Military Personnel & Spouses

The following instructions are for military personnel filing a Utah income tax return:

See also:

Am I a Utah Resident?

Utah residents in the military do not lose their Utah residency or domicile solely by being absent from Utah due to military orders. They must file a Utah income tax return reporting all income, regardless of the source. If tax must be paid to another state on non-military income, Utah allows a credit for taxes paied to the other state. See Credit for Income Tax Paid to Another State for more information. If claiming this credit, complete and attach form TC-40S, Credit for Income Tax Paid to Another State.

Residents of other states (Utah nonresidents) stationed in Utah solely due to military orders are not subject to Utah tax on their military pay. However, nonresident military personnel residing in Utah and receiving income from Utah sources (other than active duty military pay), must file a Utah income tax return and pay any tax due on that other income. See Pub 57, Military Personnel Instructions.

Is My Military Income Taxed?

Active duty military pay is only taxable in the state where a service member is a resident. Non-residents of Utah with Utah sources of income other than their active duty military pay must file and pay Utah taxes on their Utah source income but may subtract their active duty military pay.

Serving in a Combat Zone

Military personnel deployed to a combat zone or overseas contingency operation can receive additional tax relief. See Utah Tax Information for Members of the U.S. Armed Forces for information about combat zone tax relief, including how to notify the Tax Commission of your deployment.

What if My Spouse is a Utah Resident and I am a Nonresident on Military Orders?

If one spouse is a full-year Utah resident and the other spouse is a full-year nonresident, the couple may file separate Utah tax returns, even though they file a joint federal tax return. If either spouse is a part-year resident, the couple cannot file using these special instructions, but must file using the same filing status on both their federal and Utah returns.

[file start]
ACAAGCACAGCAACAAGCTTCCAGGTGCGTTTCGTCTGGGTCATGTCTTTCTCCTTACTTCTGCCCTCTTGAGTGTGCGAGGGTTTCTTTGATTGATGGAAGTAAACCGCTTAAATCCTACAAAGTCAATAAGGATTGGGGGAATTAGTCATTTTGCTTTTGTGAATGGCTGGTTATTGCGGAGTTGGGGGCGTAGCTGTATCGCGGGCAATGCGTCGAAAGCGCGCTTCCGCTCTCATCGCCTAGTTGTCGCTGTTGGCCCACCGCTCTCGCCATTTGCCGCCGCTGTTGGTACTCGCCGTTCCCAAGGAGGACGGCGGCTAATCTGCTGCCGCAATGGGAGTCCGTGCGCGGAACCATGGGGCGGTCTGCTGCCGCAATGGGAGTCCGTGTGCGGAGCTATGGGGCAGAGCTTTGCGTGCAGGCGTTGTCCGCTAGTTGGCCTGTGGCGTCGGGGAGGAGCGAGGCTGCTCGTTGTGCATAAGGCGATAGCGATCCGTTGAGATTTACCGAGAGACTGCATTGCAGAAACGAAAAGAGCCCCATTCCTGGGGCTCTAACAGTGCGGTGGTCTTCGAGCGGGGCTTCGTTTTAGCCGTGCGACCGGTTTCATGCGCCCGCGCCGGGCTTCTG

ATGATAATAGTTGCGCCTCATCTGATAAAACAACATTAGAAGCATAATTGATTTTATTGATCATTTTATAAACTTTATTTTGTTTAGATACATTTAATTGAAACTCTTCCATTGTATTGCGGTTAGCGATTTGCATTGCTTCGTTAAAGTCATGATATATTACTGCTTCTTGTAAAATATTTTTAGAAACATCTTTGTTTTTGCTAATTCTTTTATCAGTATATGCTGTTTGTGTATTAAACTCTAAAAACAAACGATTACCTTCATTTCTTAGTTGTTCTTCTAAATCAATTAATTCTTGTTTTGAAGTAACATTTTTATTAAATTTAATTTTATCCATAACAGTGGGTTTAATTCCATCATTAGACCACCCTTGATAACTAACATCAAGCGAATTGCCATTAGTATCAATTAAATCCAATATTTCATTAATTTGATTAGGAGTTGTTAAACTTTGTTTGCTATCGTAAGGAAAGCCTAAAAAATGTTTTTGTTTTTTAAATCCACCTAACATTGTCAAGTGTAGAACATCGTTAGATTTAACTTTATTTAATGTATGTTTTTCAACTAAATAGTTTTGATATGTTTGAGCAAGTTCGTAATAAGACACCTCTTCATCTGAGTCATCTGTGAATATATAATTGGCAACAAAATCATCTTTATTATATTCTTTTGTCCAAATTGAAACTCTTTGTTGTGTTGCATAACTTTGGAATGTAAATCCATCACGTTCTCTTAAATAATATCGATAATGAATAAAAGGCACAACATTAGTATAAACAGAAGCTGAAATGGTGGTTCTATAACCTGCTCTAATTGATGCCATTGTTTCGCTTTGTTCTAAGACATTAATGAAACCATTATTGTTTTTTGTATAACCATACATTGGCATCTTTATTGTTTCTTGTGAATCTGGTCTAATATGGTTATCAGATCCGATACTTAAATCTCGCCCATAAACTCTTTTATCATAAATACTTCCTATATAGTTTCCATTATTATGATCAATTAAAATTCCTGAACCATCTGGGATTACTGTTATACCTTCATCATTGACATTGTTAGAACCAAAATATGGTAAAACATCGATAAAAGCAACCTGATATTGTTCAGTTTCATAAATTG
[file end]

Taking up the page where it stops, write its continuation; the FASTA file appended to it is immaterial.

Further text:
When one spouse is a full-year Utah resident and the other spouse is a nonresident:

  1. If you file separate federal returns, you must file separate Utah returns.
  2. If you file a joint federal return, you may choose to either file:
    1. A joint Utah return which includes all income of both spouses as reported on your federal return; or
    2. Separate Utah returns following the instructions in Pub 57, Military Personnel Instructions.

What if My Spouse Receives Income in Utah?

The nonresident spouse of a nonresident active military service member may be exempt from Utah tax on all income received in Utah if certain conditions are met. See Military Pay and Military Spouse Income for more information. This income is still taxable for federal purposes and may be taxed in the state of residence.

To exclude the exempt income from the Utah return, make these subtractions:

  • For the nonresident military service member, deduct the active duty military pay on TC-40A, Part 2, using code 82.
  • For the nonresident spouse of a nonresident military service member filing a joint return, deduct the spouse's total income from all sources on TC-40A, Part 2, using code 88.

Income that is taxable in Utah would then include:

  • All income of a resident service member, including military pay;
  • All income of a resident spouse; and
  • Any income earned or received from Utah sources while stationed in Utah by the nonresident service member, other than active duty military pay.

Sample Calculation for Nonresidents

If the military service member and spouse are both nonresidents of Utah and had the same domicile in another state before moving to Utah under military orders, their Utah taxable income is computed as follows:

Utah Income for Nonresident Military Service Member and Spouse
1. Active duty military pay earned by nonresident service member 1 $25,000
2. Other Utah income earned or received by service member $5,000
3. Spouse’s total income 2 $15,000
4. Total income – add lines 1 through 3 $45,000
5. Subtractions:  
a. Nonresident service member active duty military pay from line 1 1 -$25,000
b. Nonresident spouse's total income from line 3 2 -$15,000
6. Total deductions – add lines 5a and 5b -$40,000
7. Income taxable in Utah – subtract line 6 from line 4 $5,000

1. The active duty military pay of a nonresident service member on line 1 is deducted on TC-40A, Part 2, using code 82.

2. The total income of a nonresident spouse on line 3 is deducted on TC-40A, Part 2, using code 88.

The only income taxed for the nonresident couple is the Utah income earned by the service member from his non-military employment.